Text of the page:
Telco COs suffer about 100 surges with each storm due to copper wires all over town. How often is your town without phone service for four days after each storm while they replace that $multi-million computer? Never. You must do what they do.
Your concern is for a direct strike that hunts for earth destructively via interior appliances. That ethernet wire is exposed - not protected by something that is lightning conductive - wood. So use another proven technique. A lightning rod (and this is what actually does the protection) connected to an earth ground means an ethernet wire below is unlikely to be a victim of a lightning strike. Any lightning that seeks earth will use the lightning rod and not your exposed ethernet wire.
Protection from lightning is routine. But that means understanding a fundamental question. Where do hundreds of thousands of joules harmlessly dissipate? A lightning strike far down the street means lightning is incoming to every household appliance. Your TV cable has a hardwire that connects that cable low impedance (ie 'less than 10 feet') to single point earth ground. That means a surge connects to earth BEFORE entering the building. That means hundreds of thousands of joules dissipate harmlessly outside in earth.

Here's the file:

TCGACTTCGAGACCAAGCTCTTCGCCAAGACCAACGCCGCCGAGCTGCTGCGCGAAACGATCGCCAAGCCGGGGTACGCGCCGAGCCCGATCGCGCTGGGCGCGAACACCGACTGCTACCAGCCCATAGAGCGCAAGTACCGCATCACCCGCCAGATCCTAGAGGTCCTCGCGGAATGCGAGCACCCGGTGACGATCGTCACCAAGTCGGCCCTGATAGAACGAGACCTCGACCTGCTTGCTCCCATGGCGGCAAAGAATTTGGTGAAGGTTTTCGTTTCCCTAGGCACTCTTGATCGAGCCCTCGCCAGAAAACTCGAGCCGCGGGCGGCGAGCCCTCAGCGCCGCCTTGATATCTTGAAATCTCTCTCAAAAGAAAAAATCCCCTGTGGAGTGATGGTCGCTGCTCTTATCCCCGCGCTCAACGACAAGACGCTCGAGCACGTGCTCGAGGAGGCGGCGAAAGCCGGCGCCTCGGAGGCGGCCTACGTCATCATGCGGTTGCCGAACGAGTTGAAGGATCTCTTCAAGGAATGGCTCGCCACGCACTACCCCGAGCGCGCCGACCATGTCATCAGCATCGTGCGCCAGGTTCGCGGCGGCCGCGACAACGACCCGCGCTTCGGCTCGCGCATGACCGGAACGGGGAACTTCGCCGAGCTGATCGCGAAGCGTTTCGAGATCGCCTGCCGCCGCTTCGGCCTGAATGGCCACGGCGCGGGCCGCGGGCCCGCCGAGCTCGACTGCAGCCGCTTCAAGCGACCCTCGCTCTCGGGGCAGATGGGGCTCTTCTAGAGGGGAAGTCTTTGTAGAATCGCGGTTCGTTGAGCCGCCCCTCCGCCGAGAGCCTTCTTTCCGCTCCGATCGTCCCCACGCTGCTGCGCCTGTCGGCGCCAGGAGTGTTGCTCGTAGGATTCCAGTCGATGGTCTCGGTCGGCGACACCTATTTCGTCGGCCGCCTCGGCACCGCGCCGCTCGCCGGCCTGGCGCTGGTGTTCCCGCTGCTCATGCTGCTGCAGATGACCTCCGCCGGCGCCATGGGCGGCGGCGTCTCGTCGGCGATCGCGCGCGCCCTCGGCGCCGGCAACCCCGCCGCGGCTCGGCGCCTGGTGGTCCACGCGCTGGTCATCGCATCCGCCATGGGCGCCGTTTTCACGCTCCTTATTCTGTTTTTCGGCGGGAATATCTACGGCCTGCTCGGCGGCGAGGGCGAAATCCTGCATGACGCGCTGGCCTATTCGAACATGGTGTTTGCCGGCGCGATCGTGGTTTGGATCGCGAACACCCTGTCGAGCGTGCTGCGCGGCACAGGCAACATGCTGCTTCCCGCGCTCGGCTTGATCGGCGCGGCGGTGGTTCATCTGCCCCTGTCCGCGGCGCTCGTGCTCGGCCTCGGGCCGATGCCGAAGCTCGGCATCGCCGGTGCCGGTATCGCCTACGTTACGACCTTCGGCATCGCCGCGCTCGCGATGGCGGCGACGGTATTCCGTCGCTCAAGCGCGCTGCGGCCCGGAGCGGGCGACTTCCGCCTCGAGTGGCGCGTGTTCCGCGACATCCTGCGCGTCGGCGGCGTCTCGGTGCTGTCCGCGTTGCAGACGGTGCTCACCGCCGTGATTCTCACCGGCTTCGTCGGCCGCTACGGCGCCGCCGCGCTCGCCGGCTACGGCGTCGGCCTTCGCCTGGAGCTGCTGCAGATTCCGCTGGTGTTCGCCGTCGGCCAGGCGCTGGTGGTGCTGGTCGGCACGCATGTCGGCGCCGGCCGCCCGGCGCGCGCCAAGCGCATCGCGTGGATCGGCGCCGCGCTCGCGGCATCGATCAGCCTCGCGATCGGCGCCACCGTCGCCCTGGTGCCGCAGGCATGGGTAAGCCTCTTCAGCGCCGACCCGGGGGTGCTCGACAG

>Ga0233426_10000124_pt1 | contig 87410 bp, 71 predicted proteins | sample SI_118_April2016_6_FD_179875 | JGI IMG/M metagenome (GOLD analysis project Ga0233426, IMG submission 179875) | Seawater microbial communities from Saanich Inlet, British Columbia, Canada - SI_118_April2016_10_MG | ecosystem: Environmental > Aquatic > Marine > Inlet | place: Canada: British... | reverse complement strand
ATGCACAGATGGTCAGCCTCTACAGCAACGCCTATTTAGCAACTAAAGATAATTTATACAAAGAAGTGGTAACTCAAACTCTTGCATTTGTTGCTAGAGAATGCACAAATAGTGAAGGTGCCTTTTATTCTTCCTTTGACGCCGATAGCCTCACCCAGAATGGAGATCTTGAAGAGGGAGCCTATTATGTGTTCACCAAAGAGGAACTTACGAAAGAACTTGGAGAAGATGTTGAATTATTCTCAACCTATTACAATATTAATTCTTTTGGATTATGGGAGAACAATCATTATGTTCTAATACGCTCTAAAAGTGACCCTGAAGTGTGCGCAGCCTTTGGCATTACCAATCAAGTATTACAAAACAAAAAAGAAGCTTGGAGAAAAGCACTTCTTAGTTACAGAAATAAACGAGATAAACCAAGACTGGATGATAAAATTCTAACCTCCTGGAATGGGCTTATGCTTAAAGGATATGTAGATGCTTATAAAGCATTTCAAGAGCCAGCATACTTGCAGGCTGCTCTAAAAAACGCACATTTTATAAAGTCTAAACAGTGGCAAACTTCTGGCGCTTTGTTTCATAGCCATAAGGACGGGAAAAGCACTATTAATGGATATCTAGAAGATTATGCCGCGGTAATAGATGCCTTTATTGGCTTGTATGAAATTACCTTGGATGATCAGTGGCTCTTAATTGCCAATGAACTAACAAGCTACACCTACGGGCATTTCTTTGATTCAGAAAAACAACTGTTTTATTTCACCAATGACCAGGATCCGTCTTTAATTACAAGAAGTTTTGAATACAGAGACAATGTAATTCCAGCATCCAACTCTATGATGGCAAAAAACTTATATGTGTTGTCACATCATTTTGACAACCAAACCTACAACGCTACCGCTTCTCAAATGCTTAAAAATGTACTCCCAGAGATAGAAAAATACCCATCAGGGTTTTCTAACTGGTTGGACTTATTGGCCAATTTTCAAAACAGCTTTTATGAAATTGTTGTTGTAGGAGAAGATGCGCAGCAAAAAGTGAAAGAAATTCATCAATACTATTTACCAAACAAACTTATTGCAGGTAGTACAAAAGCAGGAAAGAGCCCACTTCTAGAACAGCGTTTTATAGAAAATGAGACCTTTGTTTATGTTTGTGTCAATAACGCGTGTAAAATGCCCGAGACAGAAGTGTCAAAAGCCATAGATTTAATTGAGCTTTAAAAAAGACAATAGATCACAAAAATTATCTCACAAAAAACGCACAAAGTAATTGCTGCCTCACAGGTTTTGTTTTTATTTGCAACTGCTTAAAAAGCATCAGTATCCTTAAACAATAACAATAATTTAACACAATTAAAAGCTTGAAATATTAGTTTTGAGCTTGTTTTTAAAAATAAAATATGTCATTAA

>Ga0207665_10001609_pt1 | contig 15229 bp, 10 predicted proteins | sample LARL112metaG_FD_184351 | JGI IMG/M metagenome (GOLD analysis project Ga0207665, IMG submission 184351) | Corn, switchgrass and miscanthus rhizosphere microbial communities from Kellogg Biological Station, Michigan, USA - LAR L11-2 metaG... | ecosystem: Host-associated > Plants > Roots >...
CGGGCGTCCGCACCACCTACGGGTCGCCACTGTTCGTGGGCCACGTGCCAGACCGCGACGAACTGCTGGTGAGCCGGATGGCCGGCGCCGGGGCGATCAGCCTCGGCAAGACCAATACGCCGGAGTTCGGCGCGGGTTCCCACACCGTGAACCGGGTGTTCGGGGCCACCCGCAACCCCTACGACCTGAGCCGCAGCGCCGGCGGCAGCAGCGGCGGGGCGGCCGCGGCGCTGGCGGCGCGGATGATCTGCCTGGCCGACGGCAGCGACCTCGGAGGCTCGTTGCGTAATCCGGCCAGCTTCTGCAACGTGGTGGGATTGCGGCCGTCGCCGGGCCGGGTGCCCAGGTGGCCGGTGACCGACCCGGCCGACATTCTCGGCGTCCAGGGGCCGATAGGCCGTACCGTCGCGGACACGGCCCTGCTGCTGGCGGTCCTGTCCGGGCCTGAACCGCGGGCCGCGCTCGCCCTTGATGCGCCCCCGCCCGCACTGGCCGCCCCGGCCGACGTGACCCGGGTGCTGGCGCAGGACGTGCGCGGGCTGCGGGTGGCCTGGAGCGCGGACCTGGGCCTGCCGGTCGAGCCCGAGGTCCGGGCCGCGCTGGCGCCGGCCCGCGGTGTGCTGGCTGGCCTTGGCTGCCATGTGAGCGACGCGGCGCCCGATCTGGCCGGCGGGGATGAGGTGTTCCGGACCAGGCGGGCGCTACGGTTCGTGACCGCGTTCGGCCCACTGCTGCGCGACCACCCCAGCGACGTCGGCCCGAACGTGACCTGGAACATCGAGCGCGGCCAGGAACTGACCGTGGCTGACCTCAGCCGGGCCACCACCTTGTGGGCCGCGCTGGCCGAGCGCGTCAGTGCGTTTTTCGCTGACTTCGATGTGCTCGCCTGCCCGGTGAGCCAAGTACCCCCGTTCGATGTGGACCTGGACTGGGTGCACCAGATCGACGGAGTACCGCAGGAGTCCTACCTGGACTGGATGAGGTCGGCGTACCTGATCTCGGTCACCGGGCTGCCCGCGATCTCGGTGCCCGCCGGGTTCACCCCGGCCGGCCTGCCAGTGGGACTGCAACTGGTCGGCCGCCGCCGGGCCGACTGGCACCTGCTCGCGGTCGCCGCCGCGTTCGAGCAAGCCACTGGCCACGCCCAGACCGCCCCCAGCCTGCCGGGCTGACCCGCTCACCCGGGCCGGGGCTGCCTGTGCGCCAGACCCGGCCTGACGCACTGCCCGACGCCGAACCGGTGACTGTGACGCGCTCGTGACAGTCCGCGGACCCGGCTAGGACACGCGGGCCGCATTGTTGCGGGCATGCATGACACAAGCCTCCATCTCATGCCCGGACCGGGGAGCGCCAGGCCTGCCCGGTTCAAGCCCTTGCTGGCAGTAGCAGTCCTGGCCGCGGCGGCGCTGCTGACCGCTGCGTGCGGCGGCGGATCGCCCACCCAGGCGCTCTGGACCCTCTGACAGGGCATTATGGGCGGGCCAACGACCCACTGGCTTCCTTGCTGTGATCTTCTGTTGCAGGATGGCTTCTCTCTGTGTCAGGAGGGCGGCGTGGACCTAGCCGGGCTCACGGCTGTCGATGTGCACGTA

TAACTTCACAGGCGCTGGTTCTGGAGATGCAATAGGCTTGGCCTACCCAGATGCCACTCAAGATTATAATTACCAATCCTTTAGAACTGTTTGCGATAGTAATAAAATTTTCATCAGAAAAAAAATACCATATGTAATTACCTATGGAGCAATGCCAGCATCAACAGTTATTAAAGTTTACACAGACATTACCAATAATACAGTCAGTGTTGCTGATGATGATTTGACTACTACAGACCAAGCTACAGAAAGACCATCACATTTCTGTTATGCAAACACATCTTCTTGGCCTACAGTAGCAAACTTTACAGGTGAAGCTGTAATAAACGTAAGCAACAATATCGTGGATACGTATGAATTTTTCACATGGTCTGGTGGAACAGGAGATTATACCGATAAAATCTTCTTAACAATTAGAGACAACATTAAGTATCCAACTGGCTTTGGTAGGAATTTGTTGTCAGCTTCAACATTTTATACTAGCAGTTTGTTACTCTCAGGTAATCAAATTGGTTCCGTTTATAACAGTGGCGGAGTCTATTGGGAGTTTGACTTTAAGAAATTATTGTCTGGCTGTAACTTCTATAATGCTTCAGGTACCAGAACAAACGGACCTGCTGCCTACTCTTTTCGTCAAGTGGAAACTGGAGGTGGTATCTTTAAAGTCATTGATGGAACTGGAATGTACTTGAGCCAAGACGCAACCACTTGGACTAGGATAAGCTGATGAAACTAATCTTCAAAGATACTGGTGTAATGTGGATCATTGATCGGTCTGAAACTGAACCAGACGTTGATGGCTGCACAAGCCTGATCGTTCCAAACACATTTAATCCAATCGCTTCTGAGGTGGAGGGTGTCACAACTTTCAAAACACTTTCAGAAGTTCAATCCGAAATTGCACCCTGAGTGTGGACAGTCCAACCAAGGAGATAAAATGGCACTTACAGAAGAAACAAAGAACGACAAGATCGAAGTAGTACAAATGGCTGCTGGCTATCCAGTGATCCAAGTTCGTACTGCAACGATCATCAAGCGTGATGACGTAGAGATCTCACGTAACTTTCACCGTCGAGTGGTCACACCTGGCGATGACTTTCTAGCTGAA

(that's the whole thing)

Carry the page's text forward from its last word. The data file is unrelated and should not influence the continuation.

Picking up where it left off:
Telephone and AC electric cannot connect directly to earth. So we (and that telco CO) do what has been proven by over 100 years of science and experience. Connect every wire inside every incoming cable to earth directly or via a 'whole house' protector. Again, protector does not do protection. Earth gruond absorbs that energy. Protector is only doing what that TV cable's direct hardwire connection does better.
That is the point. How does a surge current get to earth. Either harmlessly outside. Or it goes hunting for earth destructively via appliances.
Ethernet shield is for noise. Would be grounded at one end to a chassis of that appliance. Should lightning strike the shield, then lightning is connected destructively to earth via that appliance.
For a shield to provide tiny surge protection protection, it must connect a completely different ground - earth ground. An ethernet shield first must drop down to the single point earth ground to make a low impedance (ie 'less than 10 foot') connection to earth BEFORE entering the building. Surge protection is always about how that surge current connects to earth.
What would an ethernet protector do? Is is connected low impedance (hardwire with no sharp wire bends) to single point earth ground? If not, then it only protects from other surges already made irrelevant by protection inside all ethernet interfaces.
Appreciate the many electrically different grounds. Chassis ground is completly different from a wall receptacle safety ground; is completely different from earth ground. All may be interconnectded and are still electrically different grounds. Term 'low impedance' makes that obvious.